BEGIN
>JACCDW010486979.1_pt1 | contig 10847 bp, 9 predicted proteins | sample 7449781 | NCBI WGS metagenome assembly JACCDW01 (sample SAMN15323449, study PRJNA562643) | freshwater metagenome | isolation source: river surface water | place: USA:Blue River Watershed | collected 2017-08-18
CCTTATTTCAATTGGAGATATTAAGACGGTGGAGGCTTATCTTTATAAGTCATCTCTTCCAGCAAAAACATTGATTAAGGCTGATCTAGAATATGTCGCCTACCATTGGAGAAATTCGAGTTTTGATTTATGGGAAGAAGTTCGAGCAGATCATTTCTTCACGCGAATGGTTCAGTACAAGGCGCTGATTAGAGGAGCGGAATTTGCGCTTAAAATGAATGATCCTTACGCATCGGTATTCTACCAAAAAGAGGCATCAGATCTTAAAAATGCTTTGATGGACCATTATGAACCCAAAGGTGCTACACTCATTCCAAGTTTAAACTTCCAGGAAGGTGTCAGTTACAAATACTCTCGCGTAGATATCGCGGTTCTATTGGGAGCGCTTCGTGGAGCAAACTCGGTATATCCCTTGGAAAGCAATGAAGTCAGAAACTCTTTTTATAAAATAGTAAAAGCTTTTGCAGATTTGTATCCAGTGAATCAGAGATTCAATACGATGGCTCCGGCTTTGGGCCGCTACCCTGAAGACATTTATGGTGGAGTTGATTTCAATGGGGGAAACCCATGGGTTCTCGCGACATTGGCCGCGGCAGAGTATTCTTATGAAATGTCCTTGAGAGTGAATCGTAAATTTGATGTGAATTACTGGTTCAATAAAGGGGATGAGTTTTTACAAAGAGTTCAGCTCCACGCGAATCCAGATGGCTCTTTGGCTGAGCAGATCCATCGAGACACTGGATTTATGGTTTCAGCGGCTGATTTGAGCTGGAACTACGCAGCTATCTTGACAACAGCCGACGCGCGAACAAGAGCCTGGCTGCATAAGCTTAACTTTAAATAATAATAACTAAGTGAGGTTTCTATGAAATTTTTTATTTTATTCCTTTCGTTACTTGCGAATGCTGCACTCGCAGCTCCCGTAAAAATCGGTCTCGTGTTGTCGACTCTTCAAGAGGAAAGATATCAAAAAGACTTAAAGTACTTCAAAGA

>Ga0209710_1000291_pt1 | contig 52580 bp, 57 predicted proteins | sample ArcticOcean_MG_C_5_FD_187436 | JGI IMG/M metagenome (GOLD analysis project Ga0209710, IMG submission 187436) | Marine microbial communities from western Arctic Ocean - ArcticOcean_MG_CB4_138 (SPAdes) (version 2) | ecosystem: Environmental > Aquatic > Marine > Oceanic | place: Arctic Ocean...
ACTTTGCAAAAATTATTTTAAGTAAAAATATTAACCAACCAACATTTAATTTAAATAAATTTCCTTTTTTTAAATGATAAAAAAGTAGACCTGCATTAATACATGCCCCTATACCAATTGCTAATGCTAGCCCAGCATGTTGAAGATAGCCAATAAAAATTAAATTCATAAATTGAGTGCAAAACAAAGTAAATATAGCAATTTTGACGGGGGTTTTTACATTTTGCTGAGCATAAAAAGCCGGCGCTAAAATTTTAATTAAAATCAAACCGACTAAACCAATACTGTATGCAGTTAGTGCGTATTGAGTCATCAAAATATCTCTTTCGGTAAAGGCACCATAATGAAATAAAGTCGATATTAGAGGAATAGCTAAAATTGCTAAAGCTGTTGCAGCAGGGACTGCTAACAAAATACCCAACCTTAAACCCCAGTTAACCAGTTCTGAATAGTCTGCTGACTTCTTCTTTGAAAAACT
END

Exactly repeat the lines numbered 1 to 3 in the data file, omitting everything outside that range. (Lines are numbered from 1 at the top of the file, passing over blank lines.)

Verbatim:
>JACCDW010486979.1_pt1 | contig 10847 bp, 9 predicted proteins | sample 7449781 | NCBI WGS metagenome assembly JACCDW01 (sample SAMN15323449, study PRJNA562643) | freshwater metagenome | isolation source: river surface water | place: USA:Blue River Watershed | collected 2017-08-18
CCTTATTTCAATTGGAGATATTAAGACGGTGGAGGCTTATCTTTATAAGTCATCTCTTCCAGCAAAAACATTGATTAAGGCTGATCTAGAATATGTCGCCTACCATTGGAGAAATTCGAGTTTTGATTTATGGGAAGAAGTTCGAGCAGATCATTTCTTCACGCGAATGGTTCAGTACAAGGCGCTGATTAGAGGAGCGGAATTTGCGCTTAAAATGAATGATCCTTACGCATCGGTATTCTACCAAAAAGAGGCATCAGATCTTAAAAATGCTTTGATGGACCATTATGAACCCAAAGGTGCTACACTCATTCCAAGTTTAAACTTCCAGGAAGGTGTCAGTTACAAATACTCTCGCGTAGATATCGCGGTTCTATTGGGAGCGCTTCGTGGAGCAAACTCGGTATATCCCTTGGAAAGCAATGAAGTCAGAAACTCTTTTTATAAAATAGTAAAAGCTTTTGCAGATTTGTATCCAGTGAATCAGAGATTCAATACGATGGCTCCGGCTTTGGGCCGCTACCCTGAAGACATTTATGGTGGAGTTGATTTCAATGGGGGAAACCCATGGGTTCTCGCGACATTGGCCGCGGCAGAGTATTCTTATGAAATGTCCTTGAGAGTGAATCGTAAATTTGATGTGAATTACTGGTTCAATAAAGGGGATGAGTTTTTACAAAGAGTTCAGCTCCACGCGAATCCAGATGGCTCTTTGGCTGAGCAGATCCATCGAGACACTGGATTTATGGTTTCAGCGGCTGATTTGAGCTGGAACTACGCAGCTATCTTGACAACAGCCGACGCGCGAACAAGAGCCTGGCTGCATAAGCTTAACTTTAAATAATAATAACTAAGTGAGGTTTCTATGAAATTTTTTATTTTATTCCTTTCGTTACTTGCGAATGCTGCACTCGCAGCTCCCGTAAAAATCGGTCTCGTGTTGTCGACTCTTCAAGAGGAAAGATATCAAAAAGACTTAAAGTACTTCAAAGA

>Ga0209710_1000291_pt1 | contig 52580 bp, 57 predicted proteins | sample ArcticOcean_MG_C_5_FD_187436 | JGI IMG/M metagenome (GOLD analysis project Ga0209710, IMG submission 187436) | Marine microbial communities from western Arctic Ocean - ArcticOcean_MG_CB4_138 (SPAdes) (version 2) | ecosystem: Environmental > Aquatic > Marine > Oceanic | place: Arctic Ocean...